New Zealand's largest health research funders say they've been met with an "unprecedented" surge of proposed studies to help fight Covid-19.
The country's major medical researcher funder, the Health Research Council (HRC), and the largest independent one, the Auckland Medical Research Foundation (AMRF), have received heavy responses to urgent rounds they set up to tackle Covid-19.
Back when New Zealand had no confirmed cases, the HRC launched a round split into two pools – a $1m pool jointly funded with the Ministry of Health for "rapid response research", with a particular focus on health equity and at-risk groups, and a $2m pool, focused on emerging infectious diseases, to better equip the country with dealing with them.
It's since received nearly 70 proposals, spread across areas like public health, data science, clinical treatment, detection and biomedical research.
HRC chief executive Professor Sunny Collings said she'd been impressed at the "phenomenal" level of readiness by researchers to respond to the crisis.
The budget for the round – which has since been boosted, to fund around 20 per cent of applicants – was five times that of previous urgent calls the HRC issued to respond to past crises like the Christchurch earthquake and the Havelock North gastro outbreak.
Further, the turn-around time had been crunched down from the usual three to six months to just five weeks.
"That is unprecedented, and I'm really proud of the organisation for actually being able to do it," Collings said.
"We're also very convinced that the call is still fit for purpose, and right now we're talking to applicants to make sure they're still in a position to do [the studies]."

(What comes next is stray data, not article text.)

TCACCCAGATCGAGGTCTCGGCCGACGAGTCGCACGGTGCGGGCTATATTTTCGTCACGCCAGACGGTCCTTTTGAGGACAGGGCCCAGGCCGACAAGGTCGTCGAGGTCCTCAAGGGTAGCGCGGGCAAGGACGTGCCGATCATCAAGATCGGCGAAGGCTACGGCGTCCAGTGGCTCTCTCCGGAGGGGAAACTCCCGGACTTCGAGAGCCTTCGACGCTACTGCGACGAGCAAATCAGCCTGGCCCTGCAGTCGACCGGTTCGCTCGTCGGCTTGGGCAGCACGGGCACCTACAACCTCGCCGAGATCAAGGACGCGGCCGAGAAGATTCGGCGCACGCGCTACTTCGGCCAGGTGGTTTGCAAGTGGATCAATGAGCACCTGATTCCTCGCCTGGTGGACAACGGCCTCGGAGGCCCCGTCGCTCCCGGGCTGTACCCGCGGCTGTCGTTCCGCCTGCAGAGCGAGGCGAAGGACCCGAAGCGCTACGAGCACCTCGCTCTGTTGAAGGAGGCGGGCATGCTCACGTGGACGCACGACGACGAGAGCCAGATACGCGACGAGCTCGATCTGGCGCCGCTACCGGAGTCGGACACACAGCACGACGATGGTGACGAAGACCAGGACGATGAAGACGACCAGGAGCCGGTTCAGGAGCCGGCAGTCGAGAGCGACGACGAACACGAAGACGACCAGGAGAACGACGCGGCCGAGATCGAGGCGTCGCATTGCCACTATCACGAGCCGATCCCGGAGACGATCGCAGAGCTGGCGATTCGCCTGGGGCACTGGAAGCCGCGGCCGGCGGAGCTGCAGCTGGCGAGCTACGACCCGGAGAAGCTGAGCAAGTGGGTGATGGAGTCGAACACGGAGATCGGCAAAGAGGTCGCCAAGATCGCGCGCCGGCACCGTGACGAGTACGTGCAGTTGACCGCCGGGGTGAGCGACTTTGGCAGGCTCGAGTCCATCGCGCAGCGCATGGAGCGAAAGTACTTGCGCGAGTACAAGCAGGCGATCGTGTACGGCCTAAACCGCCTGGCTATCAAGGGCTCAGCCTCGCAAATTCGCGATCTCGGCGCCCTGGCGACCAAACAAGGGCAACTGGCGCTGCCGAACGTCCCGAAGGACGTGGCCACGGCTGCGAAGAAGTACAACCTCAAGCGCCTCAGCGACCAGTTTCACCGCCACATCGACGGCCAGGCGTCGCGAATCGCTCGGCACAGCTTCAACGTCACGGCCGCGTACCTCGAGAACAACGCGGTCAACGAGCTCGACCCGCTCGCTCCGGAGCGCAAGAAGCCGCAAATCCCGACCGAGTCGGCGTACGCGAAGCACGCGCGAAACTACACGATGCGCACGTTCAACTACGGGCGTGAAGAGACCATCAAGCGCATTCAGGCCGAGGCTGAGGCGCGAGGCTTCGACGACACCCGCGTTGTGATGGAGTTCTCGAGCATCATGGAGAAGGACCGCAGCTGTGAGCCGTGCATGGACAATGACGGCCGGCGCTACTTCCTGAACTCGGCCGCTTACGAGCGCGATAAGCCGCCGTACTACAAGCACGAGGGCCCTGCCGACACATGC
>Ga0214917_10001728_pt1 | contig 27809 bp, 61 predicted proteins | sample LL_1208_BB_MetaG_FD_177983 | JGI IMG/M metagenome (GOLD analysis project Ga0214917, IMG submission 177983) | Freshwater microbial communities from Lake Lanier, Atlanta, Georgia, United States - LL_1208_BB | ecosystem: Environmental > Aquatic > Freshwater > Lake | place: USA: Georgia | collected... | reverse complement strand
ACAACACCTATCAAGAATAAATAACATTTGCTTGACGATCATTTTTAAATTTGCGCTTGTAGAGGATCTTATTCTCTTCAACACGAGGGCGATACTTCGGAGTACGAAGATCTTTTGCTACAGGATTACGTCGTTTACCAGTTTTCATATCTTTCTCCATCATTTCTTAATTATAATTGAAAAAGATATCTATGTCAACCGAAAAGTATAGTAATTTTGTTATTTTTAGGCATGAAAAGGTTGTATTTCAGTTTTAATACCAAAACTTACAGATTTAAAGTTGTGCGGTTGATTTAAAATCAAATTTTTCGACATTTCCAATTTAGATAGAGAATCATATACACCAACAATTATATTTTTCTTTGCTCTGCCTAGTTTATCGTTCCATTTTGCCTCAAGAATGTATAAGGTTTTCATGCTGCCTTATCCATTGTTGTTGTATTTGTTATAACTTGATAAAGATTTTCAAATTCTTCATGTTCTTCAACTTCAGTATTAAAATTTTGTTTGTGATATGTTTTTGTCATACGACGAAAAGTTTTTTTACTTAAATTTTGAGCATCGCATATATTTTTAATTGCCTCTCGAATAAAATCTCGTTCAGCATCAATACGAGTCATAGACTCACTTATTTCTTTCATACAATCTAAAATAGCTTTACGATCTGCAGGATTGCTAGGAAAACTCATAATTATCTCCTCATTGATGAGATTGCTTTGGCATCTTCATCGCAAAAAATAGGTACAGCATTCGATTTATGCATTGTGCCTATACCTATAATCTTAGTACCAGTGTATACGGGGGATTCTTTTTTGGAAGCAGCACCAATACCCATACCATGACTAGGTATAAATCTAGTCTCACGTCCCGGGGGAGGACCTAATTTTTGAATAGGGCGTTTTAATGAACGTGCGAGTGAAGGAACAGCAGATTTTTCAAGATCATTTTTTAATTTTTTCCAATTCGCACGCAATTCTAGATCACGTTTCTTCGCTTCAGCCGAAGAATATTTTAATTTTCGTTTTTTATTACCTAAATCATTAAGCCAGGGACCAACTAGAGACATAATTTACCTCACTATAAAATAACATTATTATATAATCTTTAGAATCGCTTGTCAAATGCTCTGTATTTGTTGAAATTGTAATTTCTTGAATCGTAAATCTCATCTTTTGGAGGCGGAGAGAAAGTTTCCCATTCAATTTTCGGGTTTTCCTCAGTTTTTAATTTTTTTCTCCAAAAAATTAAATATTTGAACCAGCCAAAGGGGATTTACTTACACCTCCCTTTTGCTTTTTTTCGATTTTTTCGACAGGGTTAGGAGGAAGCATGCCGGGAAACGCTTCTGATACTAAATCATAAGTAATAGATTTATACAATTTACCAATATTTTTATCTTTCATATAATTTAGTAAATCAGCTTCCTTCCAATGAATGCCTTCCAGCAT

The AMRF's executive director, Sue Brewster, similarly said a funding round would typically take around six months for her organisation to complete.
"This process is taking three weeks," she said of the AMRF's fast-tracked, $500,000 fund announced this week.
Neither she, nor members of the foundation's board, could also think of a precedent.
"This hasn't happened before, as far as any of them can remember."
Applications had already begun flowing in, and Brewster expected the research focus areas would be ranging from bio-medical studies into new treatments, to those exploring the societal impacts of the lockdown.
"There is the potential for the Covid-19 project findings from New Zealand to feed into global research. It is going to be really important to not only take best practices and share them world-wide but also apply them to our unique population needs," she said.
"If we don't gather the data about what we are learning during this pandemic, we are doomed to be no further ahead next time and the experts are all saying there will be a next time."
Covid-19 – like the flu, Brewster said, might never be truly eradicated – but there might be other world-wide pandemics we could prepare for.
"The lessons we learn from this will be applicable to the next one," she said.
"We anticipate that for some researchers it will be a smart and logical extension of their research field.
"We have never had such a short turnaround for our research grants and the calibre of our Medical Committee will ensure the integrity and rigour being applied to the assessment process.
"We are committed to the highest quality of research projects being awarded funding. We believe it is critical the research is current and in real-time, particularly as it is such a rapidly-changing landscape."
The Prime Minister's chief science adviser, Professor Juliet Gerrard, compared the new wave of mission-focused research only to that on tackling climate change in its range and scale.
"I think climate change would be the obvious comparison here, in terms of something the whole global research community has turned their focus to," she said.
"Here, we've been seeing a lot of individual researchers turning their attention to it, and there are now various efforts underway to co-ordinate them and feed what they're doing into Government policy. It's been great seeing science rise to the challenge."